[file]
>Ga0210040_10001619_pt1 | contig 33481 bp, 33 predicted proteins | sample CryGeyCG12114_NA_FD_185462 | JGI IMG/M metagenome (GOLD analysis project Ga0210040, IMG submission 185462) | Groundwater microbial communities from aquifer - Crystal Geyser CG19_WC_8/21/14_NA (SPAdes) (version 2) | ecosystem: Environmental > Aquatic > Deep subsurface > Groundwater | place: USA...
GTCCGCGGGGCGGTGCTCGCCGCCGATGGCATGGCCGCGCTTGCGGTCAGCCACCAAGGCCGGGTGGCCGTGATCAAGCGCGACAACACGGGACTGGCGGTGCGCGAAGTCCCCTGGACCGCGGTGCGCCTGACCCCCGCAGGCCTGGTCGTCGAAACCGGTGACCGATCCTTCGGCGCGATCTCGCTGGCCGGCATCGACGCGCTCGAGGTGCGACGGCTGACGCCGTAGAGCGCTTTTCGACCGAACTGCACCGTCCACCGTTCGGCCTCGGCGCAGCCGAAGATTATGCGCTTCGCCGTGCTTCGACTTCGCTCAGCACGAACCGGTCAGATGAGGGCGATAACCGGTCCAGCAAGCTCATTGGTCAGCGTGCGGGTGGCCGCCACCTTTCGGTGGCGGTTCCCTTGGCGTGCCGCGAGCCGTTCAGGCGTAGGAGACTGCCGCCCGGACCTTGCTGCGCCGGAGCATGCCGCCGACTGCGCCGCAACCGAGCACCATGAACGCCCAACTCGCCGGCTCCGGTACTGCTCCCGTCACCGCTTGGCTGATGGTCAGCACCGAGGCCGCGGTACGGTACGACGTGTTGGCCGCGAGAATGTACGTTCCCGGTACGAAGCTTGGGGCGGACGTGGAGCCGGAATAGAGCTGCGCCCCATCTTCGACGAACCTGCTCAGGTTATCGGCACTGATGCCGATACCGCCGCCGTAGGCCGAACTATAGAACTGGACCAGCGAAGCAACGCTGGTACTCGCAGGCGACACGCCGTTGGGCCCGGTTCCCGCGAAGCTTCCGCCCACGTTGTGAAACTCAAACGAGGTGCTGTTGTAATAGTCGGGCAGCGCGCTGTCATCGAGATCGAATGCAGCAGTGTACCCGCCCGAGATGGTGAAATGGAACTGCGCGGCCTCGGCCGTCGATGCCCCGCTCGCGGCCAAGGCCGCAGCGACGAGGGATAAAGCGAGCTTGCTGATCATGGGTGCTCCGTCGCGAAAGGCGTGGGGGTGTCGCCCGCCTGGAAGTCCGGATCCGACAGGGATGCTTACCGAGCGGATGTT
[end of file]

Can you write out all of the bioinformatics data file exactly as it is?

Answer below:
>Ga0210040_10001619_pt1 | contig 33481 bp, 33 predicted proteins | sample CryGeyCG12114_NA_FD_185462 | JGI IMG/M metagenome (GOLD analysis project Ga0210040, IMG submission 185462) | Groundwater microbial communities from aquifer - Crystal Geyser CG19_WC_8/21/14_NA (SPAdes) (version 2) | ecosystem: Environmental > Aquatic > Deep subsurface > Groundwater | place: USA...
GTCCGCGGGGCGGTGCTCGCCGCCGATGGCATGGCCGCGCTTGCGGTCAGCCACCAAGGCCGGGTGGCCGTGATCAAGCGCGACAACACGGGACTGGCGGTGCGCGAAGTCCCCTGGACCGCGGTGCGCCTGACCCCCGCAGGCCTGGTCGTCGAAACCGGTGACCGATCCTTCGGCGCGATCTCGCTGGCCGGCATCGACGCGCTCGAGGTGCGACGGCTGACGCCGTAGAGCGCTTTTCGACCGAACTGCACCGTCCACCGTTCGGCCTCGGCGCAGCCGAAGATTATGCGCTTCGCCGTGCTTCGACTTCGCTCAGCACGAACCGGTCAGATGAGGGCGATAACCGGTCCAGCAAGCTCATTGGTCAGCGTGCGGGTGGCCGCCACCTTTCGGTGGCGGTTCCCTTGGCGTGCCGCGAGCCGTTCAGGCGTAGGAGACTGCCGCCCGGACCTTGCTGCGCCGGAGCATGCCGCCGACTGCGCCGCAACCGAGCACCATGAACGCCCAACTCGCCGGCTCCGGTACTGCTCCCGTCACCGCTTGGCTGATGGTCAGCACCGAGGCCGCGGTACGGTACGACGTGTTGGCCGCGAGAATGTACGTTCCCGGTACGAAGCTTGGGGCGGACGTGGAGCCGGAATAGAGCTGCGCCCCATCTTCGACGAACCTGCTCAGGTTATCGGCACTGATGCCGATACCGCCGCCGTAGGCCGAACTATAGAACTGGACCAGCGAAGCAACGCTGGTACTCGCAGGCGACACGCCGTTGGGCCCGGTTCCCGCGAAGCTTCCGCCCACGTTGTGAAACTCAAACGAGGTGCTGTTGTAATAGTCGGGCAGCGCGCTGTCATCGAGATCGAATGCAGCAGTGTACCCGCCCGAGATGGTGAAATGGAACTGCGCGGCCTCGGCCGTCGATGCCCCGCTCGCGGCCAAGGCCGCAGCGACGAGGGATAAAGCGAGCTTGCTGATCATGGGTGCTCCGTCGCGAAAGGCGTGGGGGTGTCGCCCGCCTGGAAGTCCGGATCCGACAGGGATGCTTACCGAGCGGATGTT